Henderson E, Continente X, Fernández E, Tigova O, Cortés-Francisco N, Gallus S, Lugo A, Semple S, O'Donnell R, Clancy L, Keogan S, Ruprecht A, Borgini A, Tzortzi A & Vyzikidou VK (2021) Secondhand smoke exposure in outdoor children's playgrounds in 11 European countries. Environment International, 149, Art. No.: 105775. https://doi.org/10.1016/j.envint.2020.105775
Introduction: Tobacco presence in outdoor children's playgrounds is concerning not only because it leads to secondhand smoke (SHS) exposure, but also cigarette butt pollution and tobacco normalization. Objectives: This study aimed to assess SHS exposure in children's playgrounds, according to area-level socioeconomic status (SES), smoke-free regulations, national smoking prevalence, and SHS exposure prevalence in playgrounds (2017–2018). Methods: We monitored vapor-phase nicotine concentration and tobacco-related variables in 20 different playgrounds in 11 European countries (n = 220 measurements) from March 2017 to April 2018. Playgrounds were selected according to area-level SES. Data on the number of people smoking, and cigarette butts inside the playground and on playground surroundings ( < 1 m away) were recorded. Playground smoking bans, the Tobacco Control Scale (TCS) score, national smoking prevalence and SHS exposure prevalence in playgrounds were used to group countries. To determine nicotine presence, we dichotomized concentrations using the limit of quantification as a cut-off point (0.06 μg/m3). Nicotine median concentrations were compared using non-parametric tests, and nicotine presence and tobacco-related observational variables using the Chi-squared test. Results: Airborne nicotine presence was found in 40.6% of the playgrounds. Median nicotine concentration was less than 0.06 μg/m3 (Interquartile range: less than 0.06–0.125) and higher median concentrations were found in more deprived neighborhoods, non-regulated playgrounds, in countries with lower overall TCS scores, higher national smoking prevalence and higher SHS exposure prevalence in playgrounds. Overall, people were smoking in 19.6% of the playgrounds. More than half of playgrounds had cigarette butts visible inside (56.6%) and in the immediate vicinity (74.4%). Presence of butts inside playgrounds was higher in sites from a low area-level SES, in countries with low TCS scores, and greater smoking prevalence and SHS exposure prevalence (p < 0.05). Conclusions: There is evidence of SHS exposure in children's playgrounds across Europe. These findings confirm the need for smoking bans in playgrounds and better enforcement in those countries with smoking bans in playgrounds.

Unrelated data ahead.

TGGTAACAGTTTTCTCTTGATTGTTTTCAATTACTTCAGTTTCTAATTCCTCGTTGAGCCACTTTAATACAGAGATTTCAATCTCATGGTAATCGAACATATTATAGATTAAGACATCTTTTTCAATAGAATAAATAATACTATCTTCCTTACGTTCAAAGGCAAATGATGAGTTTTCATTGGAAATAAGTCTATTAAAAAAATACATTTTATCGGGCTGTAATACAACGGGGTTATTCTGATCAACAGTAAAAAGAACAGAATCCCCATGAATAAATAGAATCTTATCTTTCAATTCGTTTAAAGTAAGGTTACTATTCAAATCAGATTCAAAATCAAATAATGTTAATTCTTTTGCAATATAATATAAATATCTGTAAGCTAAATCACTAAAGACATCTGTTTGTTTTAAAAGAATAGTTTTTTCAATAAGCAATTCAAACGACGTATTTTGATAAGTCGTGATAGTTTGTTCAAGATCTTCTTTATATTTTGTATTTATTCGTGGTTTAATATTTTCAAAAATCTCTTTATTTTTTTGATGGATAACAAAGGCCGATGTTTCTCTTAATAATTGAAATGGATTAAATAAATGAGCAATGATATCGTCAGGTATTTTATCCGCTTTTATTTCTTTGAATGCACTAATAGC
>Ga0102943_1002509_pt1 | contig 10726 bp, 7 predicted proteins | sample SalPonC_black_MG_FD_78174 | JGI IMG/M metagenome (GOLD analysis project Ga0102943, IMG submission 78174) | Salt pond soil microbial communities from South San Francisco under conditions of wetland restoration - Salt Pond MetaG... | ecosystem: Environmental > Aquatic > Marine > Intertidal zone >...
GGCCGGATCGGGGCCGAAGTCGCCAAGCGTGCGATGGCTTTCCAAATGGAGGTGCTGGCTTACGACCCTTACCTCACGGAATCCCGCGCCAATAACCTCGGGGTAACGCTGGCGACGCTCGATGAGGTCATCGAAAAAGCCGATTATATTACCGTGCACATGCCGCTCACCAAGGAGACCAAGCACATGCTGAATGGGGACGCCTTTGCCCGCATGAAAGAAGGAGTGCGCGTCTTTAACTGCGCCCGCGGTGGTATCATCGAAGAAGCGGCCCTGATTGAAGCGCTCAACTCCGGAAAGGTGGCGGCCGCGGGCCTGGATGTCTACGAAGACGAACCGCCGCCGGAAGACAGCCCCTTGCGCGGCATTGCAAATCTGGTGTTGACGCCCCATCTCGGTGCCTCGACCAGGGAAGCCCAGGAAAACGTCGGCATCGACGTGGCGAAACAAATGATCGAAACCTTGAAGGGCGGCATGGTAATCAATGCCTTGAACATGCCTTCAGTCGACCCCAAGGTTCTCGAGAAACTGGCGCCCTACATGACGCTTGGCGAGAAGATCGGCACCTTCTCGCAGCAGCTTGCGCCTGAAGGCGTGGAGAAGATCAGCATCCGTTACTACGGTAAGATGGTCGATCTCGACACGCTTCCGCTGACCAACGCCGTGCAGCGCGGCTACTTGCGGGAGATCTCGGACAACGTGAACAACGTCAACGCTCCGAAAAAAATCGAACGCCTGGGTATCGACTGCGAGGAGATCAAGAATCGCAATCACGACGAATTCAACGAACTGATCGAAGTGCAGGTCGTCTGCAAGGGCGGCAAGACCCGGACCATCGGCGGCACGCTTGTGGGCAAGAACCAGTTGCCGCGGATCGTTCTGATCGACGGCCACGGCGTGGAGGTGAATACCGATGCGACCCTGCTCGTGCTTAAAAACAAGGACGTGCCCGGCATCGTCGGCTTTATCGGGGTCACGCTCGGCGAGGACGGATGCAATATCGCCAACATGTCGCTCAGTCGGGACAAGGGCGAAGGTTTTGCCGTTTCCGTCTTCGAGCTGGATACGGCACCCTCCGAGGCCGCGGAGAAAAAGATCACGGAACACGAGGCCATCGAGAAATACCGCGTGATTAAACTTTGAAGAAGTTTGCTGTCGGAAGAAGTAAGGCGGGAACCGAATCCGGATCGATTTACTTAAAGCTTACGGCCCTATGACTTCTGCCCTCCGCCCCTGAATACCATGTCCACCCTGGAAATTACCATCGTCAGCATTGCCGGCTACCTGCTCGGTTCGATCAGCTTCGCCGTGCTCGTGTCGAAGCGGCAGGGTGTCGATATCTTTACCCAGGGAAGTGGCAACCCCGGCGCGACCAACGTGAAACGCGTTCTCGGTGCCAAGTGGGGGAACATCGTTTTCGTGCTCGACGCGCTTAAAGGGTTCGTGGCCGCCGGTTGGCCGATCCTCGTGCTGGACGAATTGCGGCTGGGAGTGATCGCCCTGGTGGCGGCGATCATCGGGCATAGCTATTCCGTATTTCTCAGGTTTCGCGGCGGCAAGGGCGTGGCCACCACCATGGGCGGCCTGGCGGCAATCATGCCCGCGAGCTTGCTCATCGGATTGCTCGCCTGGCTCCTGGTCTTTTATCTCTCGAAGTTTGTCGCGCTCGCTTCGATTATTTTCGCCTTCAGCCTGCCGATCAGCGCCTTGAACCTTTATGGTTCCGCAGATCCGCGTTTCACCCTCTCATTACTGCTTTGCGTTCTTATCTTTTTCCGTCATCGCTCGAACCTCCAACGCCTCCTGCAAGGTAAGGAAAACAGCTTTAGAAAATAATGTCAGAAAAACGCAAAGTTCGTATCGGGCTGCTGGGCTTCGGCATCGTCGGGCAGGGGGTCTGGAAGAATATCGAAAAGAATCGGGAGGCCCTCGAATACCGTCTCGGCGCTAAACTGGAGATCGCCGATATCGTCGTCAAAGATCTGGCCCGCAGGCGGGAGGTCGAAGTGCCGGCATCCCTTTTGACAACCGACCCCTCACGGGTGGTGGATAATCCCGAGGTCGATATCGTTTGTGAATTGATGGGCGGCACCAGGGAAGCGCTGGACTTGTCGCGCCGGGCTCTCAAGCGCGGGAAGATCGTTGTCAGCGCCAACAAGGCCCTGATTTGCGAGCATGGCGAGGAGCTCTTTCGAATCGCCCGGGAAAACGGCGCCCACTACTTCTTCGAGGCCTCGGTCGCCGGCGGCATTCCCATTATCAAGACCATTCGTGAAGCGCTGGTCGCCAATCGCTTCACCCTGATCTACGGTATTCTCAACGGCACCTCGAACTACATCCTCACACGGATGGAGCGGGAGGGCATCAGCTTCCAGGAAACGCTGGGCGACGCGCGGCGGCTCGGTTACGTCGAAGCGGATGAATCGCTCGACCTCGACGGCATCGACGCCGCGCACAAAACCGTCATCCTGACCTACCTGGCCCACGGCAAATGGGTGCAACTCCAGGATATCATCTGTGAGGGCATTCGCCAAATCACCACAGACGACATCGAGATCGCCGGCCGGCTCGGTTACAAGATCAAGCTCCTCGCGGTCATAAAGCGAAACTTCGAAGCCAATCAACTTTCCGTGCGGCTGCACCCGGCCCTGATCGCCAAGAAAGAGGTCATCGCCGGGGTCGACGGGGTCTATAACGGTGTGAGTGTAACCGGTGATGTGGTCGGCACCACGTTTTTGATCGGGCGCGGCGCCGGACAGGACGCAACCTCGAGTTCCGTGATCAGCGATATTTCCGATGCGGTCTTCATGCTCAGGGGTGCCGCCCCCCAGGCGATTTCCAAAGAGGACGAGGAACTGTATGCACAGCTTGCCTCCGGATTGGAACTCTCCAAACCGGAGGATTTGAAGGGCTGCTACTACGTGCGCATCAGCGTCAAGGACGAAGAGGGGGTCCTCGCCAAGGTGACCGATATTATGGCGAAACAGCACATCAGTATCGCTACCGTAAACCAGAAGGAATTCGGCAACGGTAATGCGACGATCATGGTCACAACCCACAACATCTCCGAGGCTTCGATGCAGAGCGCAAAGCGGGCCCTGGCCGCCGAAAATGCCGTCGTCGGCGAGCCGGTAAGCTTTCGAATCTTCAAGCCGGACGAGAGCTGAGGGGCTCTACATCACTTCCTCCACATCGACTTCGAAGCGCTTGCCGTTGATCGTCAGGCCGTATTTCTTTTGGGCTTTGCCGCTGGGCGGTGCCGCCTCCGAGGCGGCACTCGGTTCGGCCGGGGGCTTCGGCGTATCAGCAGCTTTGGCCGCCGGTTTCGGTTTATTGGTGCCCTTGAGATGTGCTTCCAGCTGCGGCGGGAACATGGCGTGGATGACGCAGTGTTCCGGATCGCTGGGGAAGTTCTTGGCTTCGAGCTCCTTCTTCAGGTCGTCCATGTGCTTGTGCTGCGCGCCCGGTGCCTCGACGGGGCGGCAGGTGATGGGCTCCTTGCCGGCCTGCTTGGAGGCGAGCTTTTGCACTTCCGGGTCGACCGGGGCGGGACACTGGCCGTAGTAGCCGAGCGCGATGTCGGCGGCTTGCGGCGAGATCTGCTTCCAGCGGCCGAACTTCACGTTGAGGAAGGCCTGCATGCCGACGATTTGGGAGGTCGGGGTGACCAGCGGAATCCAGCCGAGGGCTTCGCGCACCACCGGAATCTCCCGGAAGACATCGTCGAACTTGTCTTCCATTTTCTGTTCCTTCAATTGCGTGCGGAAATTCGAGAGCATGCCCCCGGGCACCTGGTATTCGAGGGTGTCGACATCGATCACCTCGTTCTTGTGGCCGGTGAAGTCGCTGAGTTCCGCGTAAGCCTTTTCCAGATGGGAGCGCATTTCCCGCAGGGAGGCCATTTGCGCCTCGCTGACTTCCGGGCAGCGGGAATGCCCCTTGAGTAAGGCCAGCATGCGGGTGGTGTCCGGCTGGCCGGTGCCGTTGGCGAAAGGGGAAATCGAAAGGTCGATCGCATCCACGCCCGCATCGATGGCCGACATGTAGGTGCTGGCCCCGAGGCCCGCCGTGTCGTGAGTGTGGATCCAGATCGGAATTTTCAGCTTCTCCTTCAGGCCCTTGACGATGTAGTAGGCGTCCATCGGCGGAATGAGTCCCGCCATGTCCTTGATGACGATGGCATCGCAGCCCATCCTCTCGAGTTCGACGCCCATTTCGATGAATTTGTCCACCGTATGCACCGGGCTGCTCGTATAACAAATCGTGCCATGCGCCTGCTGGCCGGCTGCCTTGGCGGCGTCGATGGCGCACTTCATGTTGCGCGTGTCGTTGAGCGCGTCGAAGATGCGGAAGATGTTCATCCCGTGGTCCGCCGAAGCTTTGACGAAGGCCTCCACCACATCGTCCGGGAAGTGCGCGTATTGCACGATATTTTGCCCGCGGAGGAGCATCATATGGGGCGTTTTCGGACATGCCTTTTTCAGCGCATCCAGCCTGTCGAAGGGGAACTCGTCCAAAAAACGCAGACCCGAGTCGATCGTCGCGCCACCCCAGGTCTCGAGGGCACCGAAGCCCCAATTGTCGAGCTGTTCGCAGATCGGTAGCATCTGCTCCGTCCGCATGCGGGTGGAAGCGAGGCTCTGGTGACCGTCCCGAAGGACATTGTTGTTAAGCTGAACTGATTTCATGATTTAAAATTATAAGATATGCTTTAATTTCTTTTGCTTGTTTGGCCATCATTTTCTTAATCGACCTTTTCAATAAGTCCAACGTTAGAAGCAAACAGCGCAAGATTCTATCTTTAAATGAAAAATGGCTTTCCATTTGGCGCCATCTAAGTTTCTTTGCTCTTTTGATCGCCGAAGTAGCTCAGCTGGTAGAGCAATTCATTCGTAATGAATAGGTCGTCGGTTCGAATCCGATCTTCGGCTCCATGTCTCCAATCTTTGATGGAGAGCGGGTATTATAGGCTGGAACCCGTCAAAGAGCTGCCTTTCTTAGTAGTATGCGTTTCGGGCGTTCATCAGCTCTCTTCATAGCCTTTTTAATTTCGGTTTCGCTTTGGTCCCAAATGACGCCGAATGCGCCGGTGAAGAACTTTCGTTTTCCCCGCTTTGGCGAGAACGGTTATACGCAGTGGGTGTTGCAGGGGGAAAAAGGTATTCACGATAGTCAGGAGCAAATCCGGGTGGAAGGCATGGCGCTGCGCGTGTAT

Tobacco smoke pollution; Child; Playground; Socioeconomic status; Smoke-free regulations
Additional co-authors: Giuseppe Gorini, Angel López-Nicolás, Joan B Soriano, Gergana Geshanova, Joseph Osman, Ute Mons, Krzysztof Przewozniak, José Precioso, Ramona Brad, Maria J López, the TackSHS project investigators
Environment International: Volume 149